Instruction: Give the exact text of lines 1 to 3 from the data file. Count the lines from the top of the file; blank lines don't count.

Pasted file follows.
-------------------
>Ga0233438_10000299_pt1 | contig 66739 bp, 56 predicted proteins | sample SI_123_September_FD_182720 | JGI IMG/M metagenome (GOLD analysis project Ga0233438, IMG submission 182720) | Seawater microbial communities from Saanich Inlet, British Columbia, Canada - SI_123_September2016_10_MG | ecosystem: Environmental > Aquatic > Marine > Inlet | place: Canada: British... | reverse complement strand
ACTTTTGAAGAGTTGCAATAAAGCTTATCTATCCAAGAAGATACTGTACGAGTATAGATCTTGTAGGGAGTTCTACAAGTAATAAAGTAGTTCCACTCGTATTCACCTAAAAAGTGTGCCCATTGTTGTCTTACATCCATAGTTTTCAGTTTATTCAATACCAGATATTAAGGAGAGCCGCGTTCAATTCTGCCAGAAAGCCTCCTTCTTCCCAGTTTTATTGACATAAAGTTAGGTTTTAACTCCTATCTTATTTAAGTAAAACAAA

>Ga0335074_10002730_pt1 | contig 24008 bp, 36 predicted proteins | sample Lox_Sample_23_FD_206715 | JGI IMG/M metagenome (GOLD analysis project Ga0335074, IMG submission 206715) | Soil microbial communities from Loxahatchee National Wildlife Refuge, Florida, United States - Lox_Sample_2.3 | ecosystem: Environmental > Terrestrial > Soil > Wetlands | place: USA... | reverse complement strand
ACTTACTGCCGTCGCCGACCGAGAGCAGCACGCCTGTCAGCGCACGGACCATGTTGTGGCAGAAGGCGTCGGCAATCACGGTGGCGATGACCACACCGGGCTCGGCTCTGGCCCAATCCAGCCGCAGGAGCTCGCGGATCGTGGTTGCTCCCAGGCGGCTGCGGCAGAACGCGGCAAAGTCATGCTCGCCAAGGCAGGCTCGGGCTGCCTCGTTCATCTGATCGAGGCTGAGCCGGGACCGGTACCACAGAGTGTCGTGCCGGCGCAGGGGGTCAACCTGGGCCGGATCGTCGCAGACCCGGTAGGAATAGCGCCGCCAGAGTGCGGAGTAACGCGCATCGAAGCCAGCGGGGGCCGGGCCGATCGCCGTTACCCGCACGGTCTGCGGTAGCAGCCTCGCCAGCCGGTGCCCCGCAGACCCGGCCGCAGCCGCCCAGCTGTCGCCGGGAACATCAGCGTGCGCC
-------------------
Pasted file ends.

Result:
>Ga0233438_10000299_pt1 | contig 66739 bp, 56 predicted proteins | sample SI_123_September_FD_182720 | JGI IMG/M metagenome (GOLD analysis project Ga0233438, IMG submission 182720) | Seawater microbial communities from Saanich Inlet, British Columbia, Canada - SI_123_September2016_10_MG | ecosystem: Environmental > Aquatic > Marine > Inlet | place: Canada: British... | reverse complement strand
ACTTTTGAAGAGTTGCAATAAAGCTTATCTATCCAAGAAGATACTGTACGAGTATAGATCTTGTAGGGAGTTCTACAAGTAATAAAGTAGTTCCACTCGTATTCACCTAAAAAGTGTGCCCATTGTTGTCTTACATCCATAGTTTTCAGTTTATTCAATACCAGATATTAAGGAGAGCCGCGTTCAATTCTGCCAGAAAGCCTCCTTCTTCCCAGTTTTATTGACATAAAGTTAGGTTTTAACTCCTATCTTATTTAAGTAAAACAAA

>Ga0335074_10002730_pt1 | contig 24008 bp, 36 predicted proteins | sample Lox_Sample_23_FD_206715 | JGI IMG/M metagenome (GOLD analysis project Ga0335074, IMG submission 206715) | Soil microbial communities from Loxahatchee National Wildlife Refuge, Florida, United States - Lox_Sample_2.3 | ecosystem: Environmental > Terrestrial > Soil > Wetlands | place: USA... | reverse complement strand